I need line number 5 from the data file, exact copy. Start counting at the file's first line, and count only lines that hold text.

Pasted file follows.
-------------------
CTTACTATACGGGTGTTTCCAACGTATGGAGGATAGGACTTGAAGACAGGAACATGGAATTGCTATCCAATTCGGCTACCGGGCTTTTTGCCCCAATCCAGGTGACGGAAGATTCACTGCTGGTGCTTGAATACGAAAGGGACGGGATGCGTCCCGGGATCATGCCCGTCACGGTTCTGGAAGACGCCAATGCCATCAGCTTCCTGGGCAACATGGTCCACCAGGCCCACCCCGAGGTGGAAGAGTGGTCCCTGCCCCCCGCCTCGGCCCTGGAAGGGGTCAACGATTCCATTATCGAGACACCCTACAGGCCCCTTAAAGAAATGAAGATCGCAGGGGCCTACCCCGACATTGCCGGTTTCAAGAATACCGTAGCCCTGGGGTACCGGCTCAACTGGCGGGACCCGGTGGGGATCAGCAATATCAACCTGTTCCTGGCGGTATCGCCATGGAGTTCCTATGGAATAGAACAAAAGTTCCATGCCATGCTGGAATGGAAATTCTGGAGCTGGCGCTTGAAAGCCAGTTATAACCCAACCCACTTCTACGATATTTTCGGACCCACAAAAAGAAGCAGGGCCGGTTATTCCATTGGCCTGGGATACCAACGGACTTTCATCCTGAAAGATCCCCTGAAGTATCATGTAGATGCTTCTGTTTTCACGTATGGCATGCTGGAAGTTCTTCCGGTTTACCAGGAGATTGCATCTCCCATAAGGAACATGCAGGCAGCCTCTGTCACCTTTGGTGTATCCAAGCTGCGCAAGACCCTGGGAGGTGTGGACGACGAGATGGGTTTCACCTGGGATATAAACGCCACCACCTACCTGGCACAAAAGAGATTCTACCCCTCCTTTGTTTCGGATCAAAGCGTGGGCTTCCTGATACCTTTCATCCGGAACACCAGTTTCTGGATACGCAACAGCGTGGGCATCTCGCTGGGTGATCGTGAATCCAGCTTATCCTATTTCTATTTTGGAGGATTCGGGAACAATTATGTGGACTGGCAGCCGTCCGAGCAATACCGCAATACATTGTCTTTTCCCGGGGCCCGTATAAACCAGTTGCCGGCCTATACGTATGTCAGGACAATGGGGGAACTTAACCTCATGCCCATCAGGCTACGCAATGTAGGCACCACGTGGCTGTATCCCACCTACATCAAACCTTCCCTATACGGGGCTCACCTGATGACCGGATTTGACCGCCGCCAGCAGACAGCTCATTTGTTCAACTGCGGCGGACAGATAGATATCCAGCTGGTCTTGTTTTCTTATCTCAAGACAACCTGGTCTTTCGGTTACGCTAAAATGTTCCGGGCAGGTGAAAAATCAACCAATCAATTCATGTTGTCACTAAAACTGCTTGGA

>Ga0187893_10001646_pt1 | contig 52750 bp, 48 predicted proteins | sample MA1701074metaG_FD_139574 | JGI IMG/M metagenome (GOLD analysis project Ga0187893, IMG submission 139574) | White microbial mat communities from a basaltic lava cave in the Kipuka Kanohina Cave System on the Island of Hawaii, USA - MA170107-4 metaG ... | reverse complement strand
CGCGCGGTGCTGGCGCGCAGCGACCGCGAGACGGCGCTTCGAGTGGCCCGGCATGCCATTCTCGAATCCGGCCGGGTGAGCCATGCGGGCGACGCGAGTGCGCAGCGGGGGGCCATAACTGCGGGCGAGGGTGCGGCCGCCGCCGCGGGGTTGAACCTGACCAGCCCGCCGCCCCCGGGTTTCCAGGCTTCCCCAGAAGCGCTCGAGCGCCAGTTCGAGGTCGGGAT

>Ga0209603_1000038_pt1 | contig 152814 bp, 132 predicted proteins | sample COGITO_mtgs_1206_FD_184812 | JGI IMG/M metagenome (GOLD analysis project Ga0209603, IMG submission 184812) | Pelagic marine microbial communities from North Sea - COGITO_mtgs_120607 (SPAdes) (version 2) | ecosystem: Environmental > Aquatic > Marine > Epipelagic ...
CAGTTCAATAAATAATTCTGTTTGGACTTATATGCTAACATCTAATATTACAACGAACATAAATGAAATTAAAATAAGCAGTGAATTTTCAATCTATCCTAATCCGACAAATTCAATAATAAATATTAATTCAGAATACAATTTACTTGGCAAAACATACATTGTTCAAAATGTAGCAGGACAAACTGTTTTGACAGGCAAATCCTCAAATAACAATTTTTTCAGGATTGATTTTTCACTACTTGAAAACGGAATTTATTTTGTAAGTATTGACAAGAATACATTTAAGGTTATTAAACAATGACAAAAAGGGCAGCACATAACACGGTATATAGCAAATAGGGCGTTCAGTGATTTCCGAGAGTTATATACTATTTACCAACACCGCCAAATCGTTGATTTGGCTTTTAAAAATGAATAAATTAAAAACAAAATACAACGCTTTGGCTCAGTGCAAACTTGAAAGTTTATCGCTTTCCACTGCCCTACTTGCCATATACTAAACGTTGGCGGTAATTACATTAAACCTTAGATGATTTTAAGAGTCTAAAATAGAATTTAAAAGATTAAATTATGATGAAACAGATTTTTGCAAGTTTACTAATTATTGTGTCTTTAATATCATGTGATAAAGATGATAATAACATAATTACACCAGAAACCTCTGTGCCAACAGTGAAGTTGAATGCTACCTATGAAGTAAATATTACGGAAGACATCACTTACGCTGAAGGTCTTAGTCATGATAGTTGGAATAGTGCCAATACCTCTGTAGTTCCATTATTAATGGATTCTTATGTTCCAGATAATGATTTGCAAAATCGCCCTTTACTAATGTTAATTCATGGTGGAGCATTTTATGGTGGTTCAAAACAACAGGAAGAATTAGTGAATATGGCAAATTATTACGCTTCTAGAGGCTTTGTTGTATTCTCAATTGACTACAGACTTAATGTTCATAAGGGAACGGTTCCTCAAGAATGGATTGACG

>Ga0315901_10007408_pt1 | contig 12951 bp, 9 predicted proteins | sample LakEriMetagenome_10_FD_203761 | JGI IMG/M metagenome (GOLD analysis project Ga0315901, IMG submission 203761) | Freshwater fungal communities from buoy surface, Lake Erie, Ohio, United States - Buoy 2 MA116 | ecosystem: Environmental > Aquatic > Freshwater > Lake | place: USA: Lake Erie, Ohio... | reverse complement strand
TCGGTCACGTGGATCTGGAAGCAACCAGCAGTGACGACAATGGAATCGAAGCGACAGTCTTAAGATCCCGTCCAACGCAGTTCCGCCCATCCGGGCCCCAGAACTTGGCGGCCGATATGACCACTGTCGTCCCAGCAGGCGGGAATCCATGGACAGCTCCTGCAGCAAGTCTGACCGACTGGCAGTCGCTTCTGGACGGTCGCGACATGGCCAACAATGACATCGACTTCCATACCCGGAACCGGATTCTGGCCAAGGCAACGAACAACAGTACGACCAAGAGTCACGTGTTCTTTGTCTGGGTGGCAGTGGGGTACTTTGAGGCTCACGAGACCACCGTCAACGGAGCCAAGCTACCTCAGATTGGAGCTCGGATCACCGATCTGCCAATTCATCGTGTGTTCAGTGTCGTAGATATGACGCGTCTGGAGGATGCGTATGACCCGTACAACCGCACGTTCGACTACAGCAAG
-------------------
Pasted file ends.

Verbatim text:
CAGTTCAATAAATAATTCTGTTTGGACTTATATGCTAACATCTAATATTACAACGAACATAAATGAAATTAAAATAAGCAGTGAATTTTCAATCTATCCTAATCCGACAAATTCAATAATAAATATTAATTCAGAATACAATTTACTTGGCAAAACATACATTGTTCAAAATGTAGCAGGACAAACTGTTTTGACAGGCAAATCCTCAAATAACAATTTTTTCAGGATTGATTTTTCACTACTTGAAAACGGAATTTATTTTGTAAGTATTGACAAGAATACATTTAAGGTTATTAAACAATGACAAAAAGGGCAGCACATAACACGGTATATAGCAAATAGGGCGTTCAGTGATTTCCGAGAGTTATATACTATTTACCAACACCGCCAAATCGTTGATTTGGCTTTTAAAAATGAATAAATTAAAAACAAAATACAACGCTTTGGCTCAGTGCAAACTTGAAAGTTTATCGCTTTCCACTGCCCTACTTGCCATATACTAAACGTTGGCGGTAATTACATTAAACCTTAGATGATTTTAAGAGTCTAAAATAGAATTTAAAAGATTAAATTATGATGAAACAGATTTTTGCAAGTTTACTAATTATTGTGTCTTTAATATCATGTGATAAAGATGATAATAACATAATTACACCAGAAACCTCTGTGCCAACAGTGAAGTTGAATGCTACCTATGAAGTAAATATTACGGAAGACATCACTTACGCTGAAGGTCTTAGTCATGATAGTTGGAATAGTGCCAATACCTCTGTAGTTCCATTATTAATGGATTCTTATGTTCCAGATAATGATTTGCAAAATCGCCCTTTACTAATGTTAATTCATGGTGGAGCATTTTATGGTGGTTCAAAACAACAGGAAGAATTAGTGAATATGGCAAATTATTACGCTTCTAGAGGCTTTGTTGTATTCTCAATTGACTACAGACTTAATGTTCATAAGGGAACGGTTCCTCAAGAATGGATTGACG